Which only raises the question, why did Kharrazi’s statement have so apparently electrifying an effect on Britain and other Western governments? The answer is that governments have the ability, when they wish, to turn non-news into news, and in this case, for reasons of its own, London clearly wanted to do just that. As the Associated Press correctly surmised, “Kharrazi and Cook sought to portray the move as something new and significant as a way to improve ties that have remained strained over the [Rushdie] issue.”
And why this push to improve ties? Here, one can hardly do better than to quote Salman Rushdie himself in 1997: “When it’s Danish feta cheese or Irish halal beef against the European Convention on Human Rights, don’t expect free expression to win.” The lure of the Iranian market, however small, is a mighty one. Rushdie has been an impediment to European governments wishing to enter that market. Now, in collusion with Teheran itself, they have found a way to brush the impediment aside.
The Europeans are not alone. Like their British counterparts, American policy-makers, too, have allowed their desire for oil contracts and oil pipelines to cloud the nasty reality, which is that repression, terrorism, and territorial aggressiveness continue to be hallmarks of the Iranian regime, augmented lately by the push to acquire weapons of mass destruction. In early 1998, the U.S. State Department’s annual report on terrorism noted correctly that even under President Khatami, no change had occurred in Iran’s pattern of violent conduct, and concluded that Iran remains the world’s principal state sponsor of terrorism. Higher-ranking State Department officials would have none of this, and simply brushed the report aside. Similarly, the fact that Iran’s missile program has accelerated under Khatami has not been permitted to affect the Clinton administration’s push for rapprochement with the Islamic Republic.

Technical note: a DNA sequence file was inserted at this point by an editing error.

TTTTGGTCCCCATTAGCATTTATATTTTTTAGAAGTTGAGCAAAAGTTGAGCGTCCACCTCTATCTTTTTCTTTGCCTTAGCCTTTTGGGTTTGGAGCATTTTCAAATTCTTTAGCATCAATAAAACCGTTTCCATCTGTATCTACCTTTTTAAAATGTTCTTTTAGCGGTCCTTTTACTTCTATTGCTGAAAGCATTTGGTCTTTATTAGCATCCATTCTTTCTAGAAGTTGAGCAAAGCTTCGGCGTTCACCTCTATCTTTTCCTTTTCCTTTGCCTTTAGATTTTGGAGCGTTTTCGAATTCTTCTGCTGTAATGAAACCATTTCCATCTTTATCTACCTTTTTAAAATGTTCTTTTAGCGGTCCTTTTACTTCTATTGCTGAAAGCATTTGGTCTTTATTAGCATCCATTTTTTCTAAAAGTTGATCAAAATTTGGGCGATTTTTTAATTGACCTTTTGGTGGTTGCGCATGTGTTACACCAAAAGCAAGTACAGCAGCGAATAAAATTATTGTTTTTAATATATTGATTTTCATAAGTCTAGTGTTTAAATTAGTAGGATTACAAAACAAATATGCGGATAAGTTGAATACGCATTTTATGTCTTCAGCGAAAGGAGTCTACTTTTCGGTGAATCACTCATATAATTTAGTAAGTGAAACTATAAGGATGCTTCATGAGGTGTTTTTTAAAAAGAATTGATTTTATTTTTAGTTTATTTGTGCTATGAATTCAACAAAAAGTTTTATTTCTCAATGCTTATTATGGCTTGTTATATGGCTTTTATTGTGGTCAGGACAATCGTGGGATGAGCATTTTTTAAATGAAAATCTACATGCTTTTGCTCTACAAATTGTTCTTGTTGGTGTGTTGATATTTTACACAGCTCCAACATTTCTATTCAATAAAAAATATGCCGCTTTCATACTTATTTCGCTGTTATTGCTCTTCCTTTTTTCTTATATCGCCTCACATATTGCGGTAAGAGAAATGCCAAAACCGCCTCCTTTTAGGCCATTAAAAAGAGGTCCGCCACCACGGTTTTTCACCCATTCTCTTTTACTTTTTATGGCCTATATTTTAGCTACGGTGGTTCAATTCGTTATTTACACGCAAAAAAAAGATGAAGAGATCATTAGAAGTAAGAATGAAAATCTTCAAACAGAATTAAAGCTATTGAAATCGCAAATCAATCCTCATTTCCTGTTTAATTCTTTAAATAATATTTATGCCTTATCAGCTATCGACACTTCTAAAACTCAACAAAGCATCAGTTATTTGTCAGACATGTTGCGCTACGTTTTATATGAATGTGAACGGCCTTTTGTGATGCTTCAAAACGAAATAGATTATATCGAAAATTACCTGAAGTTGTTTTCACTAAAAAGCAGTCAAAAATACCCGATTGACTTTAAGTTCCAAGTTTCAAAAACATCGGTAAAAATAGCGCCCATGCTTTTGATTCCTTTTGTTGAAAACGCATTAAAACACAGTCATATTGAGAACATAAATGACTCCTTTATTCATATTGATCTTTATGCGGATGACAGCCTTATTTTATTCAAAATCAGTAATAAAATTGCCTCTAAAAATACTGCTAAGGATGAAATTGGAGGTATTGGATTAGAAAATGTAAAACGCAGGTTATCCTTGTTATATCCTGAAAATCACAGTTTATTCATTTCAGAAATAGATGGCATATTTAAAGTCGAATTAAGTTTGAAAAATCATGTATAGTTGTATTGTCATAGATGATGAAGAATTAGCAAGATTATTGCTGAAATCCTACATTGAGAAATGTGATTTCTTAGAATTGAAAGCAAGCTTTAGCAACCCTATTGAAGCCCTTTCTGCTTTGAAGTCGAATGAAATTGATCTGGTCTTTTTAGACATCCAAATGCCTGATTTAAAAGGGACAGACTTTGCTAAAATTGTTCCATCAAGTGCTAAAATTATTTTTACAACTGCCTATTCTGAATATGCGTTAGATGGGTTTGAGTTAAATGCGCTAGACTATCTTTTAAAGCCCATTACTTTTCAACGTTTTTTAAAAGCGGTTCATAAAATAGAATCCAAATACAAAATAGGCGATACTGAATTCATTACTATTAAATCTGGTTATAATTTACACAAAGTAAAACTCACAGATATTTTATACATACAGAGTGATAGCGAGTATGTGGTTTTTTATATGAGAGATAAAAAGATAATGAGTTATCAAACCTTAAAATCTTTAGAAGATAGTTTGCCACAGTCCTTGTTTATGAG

Just as Rushdie’s delusions place him in greater danger, so do parallel delusions among American policymakers place us, and the world, in greater danger. The sanctions on Iran have been our functional equivalent of bodyguards: passive, open-ended, inconvenient, even annoying, but, under the circumstances, better than nothing at all, and better than any alternative that is likely to be pursued. Just so, Iran’s missiles and weapons of mass destruction are the functional equivalents of lurking assassins. Swooning over President Khatami’s improved tone, or Foreign Minister Kharrazi’s cautious equivocations, will no more protect us from those threats than Salman Rushdie is likely to be protected by his giddy insistence that Ayatollah Khomeini’s edict is no more.